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Collection of tanks a tribute to those who used them

Kurt Hildebrand, special to the Appeal

If functional, the six fighting vehicles sitting near Edmonds and Fairview drives would be a nasty surprise for an enemy approaching Carson City from the east.

The three tanks, a mobile anti-aircraft gun, a missile launcher and a mortar platform are a “historical tribute to the soldiers, who have served in the Nevada National Guard and the vehicles they’ve used,” said Col. Aaron Kenneston, who is in charge of logistics for the National Guard’s State Area Command.

“I get the sense that history is slipping away from us,” said Kenneston, a Dayton resident and 23-year member of the Guard.

When the display is finished, it will be someplace where National Guard veterans can take their children and show them the vehicles they drove.

According to Kenneston, some of the vehicles were rescued from Navy and Air Force bombing ranges.

A Carson City native, Chief Warrant Officer Larry Ceragioli has driven all but one of the vehicles in the display.

He served in the Navy for four years before returning to Carson City, where he joined the National Guard at his father’s encouragement.

“My dad talked me into it,” he said.

Only two months from retirement age, “Chief” Ceragioli has worked with military vehicles most of his adult life.

However, he has no intention of retiring just yet.

Ceragioli says there are only two ways to get into a tank.

“My way and the wrong way.”

The oldest of the vehicles is the “Duster,” the only one Ceragioli hasn’t driven.

A self-propelled anti-aircraft gun, the combat vehicle was used by Nevada’s 1st Battalion from 1954 to 1968.

A Sheridan light tank and the Fast Track Mortar Carrier both joined Nevada’s inventory in 1968, the year the Duster was retired.

The Sheridan is a reconnaissance vehicle still used by the 82nd Airborne. Nevada’s version served with the 116th Cavalry from 1968 to 1975. The mortar carrier is a modified M113A1 personnel carrier, which was a platform for a 4.2-inch and later a 120 mm-mortar. It served with the 116th Cavalry, the 163rd Cavalry, 221st Armor and the 221st Cavalry.

Introduced to Nevada in 1975, the Patton main battle tank served in Nevada for 20 years until 1995. It was manufactured for 20 years, beginning in 1959, then was replaced by the queen of the display, the M1A1 Abrams.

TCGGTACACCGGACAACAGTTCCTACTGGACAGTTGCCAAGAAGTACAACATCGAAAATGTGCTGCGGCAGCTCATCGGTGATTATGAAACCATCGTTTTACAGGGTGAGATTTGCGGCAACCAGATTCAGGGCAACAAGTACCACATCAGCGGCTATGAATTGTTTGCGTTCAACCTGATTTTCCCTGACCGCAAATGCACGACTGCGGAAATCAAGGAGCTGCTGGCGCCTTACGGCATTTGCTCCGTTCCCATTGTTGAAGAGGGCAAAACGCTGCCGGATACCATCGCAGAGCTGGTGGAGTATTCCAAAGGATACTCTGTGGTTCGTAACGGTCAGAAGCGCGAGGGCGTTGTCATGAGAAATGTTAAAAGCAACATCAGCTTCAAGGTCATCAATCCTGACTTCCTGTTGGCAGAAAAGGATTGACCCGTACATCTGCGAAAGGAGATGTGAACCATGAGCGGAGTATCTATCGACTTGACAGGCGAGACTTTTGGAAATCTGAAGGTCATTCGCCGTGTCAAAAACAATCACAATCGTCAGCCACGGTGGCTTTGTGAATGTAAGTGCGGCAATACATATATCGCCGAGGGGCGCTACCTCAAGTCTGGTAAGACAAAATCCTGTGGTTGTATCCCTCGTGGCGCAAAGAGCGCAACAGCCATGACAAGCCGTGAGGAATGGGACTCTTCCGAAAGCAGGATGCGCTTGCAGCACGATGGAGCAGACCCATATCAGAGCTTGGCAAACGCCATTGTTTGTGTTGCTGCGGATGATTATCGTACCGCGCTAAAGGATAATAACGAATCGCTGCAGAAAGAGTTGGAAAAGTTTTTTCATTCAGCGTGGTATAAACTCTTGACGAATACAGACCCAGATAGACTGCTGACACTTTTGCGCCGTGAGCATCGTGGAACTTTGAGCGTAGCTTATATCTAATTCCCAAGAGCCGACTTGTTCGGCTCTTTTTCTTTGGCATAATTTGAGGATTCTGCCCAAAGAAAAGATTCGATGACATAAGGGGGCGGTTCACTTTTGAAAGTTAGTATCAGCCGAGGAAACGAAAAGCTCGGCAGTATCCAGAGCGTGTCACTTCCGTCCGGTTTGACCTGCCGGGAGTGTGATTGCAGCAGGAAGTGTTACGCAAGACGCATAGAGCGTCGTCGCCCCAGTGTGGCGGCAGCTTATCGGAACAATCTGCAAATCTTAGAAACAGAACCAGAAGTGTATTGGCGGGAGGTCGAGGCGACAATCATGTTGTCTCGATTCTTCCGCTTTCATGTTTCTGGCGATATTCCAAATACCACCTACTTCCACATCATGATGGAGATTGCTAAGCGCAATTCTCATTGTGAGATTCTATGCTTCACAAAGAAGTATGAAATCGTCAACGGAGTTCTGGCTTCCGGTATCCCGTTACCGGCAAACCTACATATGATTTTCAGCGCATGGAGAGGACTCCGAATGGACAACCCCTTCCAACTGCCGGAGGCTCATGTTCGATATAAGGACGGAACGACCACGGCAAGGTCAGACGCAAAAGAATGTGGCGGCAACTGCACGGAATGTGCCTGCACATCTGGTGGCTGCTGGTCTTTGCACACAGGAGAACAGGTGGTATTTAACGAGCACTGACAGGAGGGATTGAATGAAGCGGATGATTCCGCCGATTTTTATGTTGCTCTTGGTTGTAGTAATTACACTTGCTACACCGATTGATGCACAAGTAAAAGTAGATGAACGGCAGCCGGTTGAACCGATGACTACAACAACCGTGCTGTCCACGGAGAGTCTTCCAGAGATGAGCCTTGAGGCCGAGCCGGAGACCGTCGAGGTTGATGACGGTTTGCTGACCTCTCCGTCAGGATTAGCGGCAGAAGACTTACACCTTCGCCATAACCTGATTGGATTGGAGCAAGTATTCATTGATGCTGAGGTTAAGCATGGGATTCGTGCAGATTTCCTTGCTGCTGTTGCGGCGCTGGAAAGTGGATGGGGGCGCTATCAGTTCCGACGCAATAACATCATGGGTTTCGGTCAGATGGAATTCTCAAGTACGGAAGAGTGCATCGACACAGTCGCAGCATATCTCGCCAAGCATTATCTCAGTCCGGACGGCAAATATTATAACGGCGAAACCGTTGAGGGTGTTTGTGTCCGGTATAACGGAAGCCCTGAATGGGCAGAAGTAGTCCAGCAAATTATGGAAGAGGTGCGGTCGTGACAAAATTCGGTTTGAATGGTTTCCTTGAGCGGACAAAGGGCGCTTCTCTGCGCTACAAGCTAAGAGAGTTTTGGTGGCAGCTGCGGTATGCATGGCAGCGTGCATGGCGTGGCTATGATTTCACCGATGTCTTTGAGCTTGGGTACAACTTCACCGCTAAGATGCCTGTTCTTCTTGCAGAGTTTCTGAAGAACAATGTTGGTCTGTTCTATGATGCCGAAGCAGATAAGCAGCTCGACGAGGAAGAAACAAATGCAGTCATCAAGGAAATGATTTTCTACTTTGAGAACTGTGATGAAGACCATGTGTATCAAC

The big tank has served with the National Guard since 1995. Ceragioli says it is at once both the best tank and most cantankerous of the group.

Powered by the same gas turbine engine used in helicopters, the Abrams is a superior tank, according to Ceragioli.

It also relies on electronics for many of its functions, something that can be frustrating when things go haywire.

“If something goes wrong with the others, you can fix it with bailing wire and gum,” he said.

The sixth vehicle is another modified personnel carrier, carrying wire-guided missiles, which served in the 82nd Cavalry from 1988 to 1992 and the 221st Armor from 1992 to 1995.

Before they could be used for the display, the vehicles were rendered inoperable. Their engines were removed, hatches welded shut, and the gun breeches sealed. No “More Amazing Tank Rampages” for these former fighting vehicles. They weren’t even driven onto the concrete pad.

“We pushed them as far as we could with another tank, then we had Shaw Construction come out with their big crane and pick them up and put them in place,” Ceragioli said.

It took about six months to bring the museum to its current location. Officials hope to open it to the public soon, but don’t want to speculate about exactly when.

The vehicles are within sight of National Guard Adjutant General Giles Vanderhoof’s office.

Breakout

Tank tribute includes:

M1A1 Abrams main battle tank

M60A3 Patton main battle tank

M551A1 Sheridan reconnaissance vehicle

M42 Duster Twin 40 mm self-propelled gun

M901 Hammerhead TOW launch vehicle

M1064A1 Fast Track mortar carrier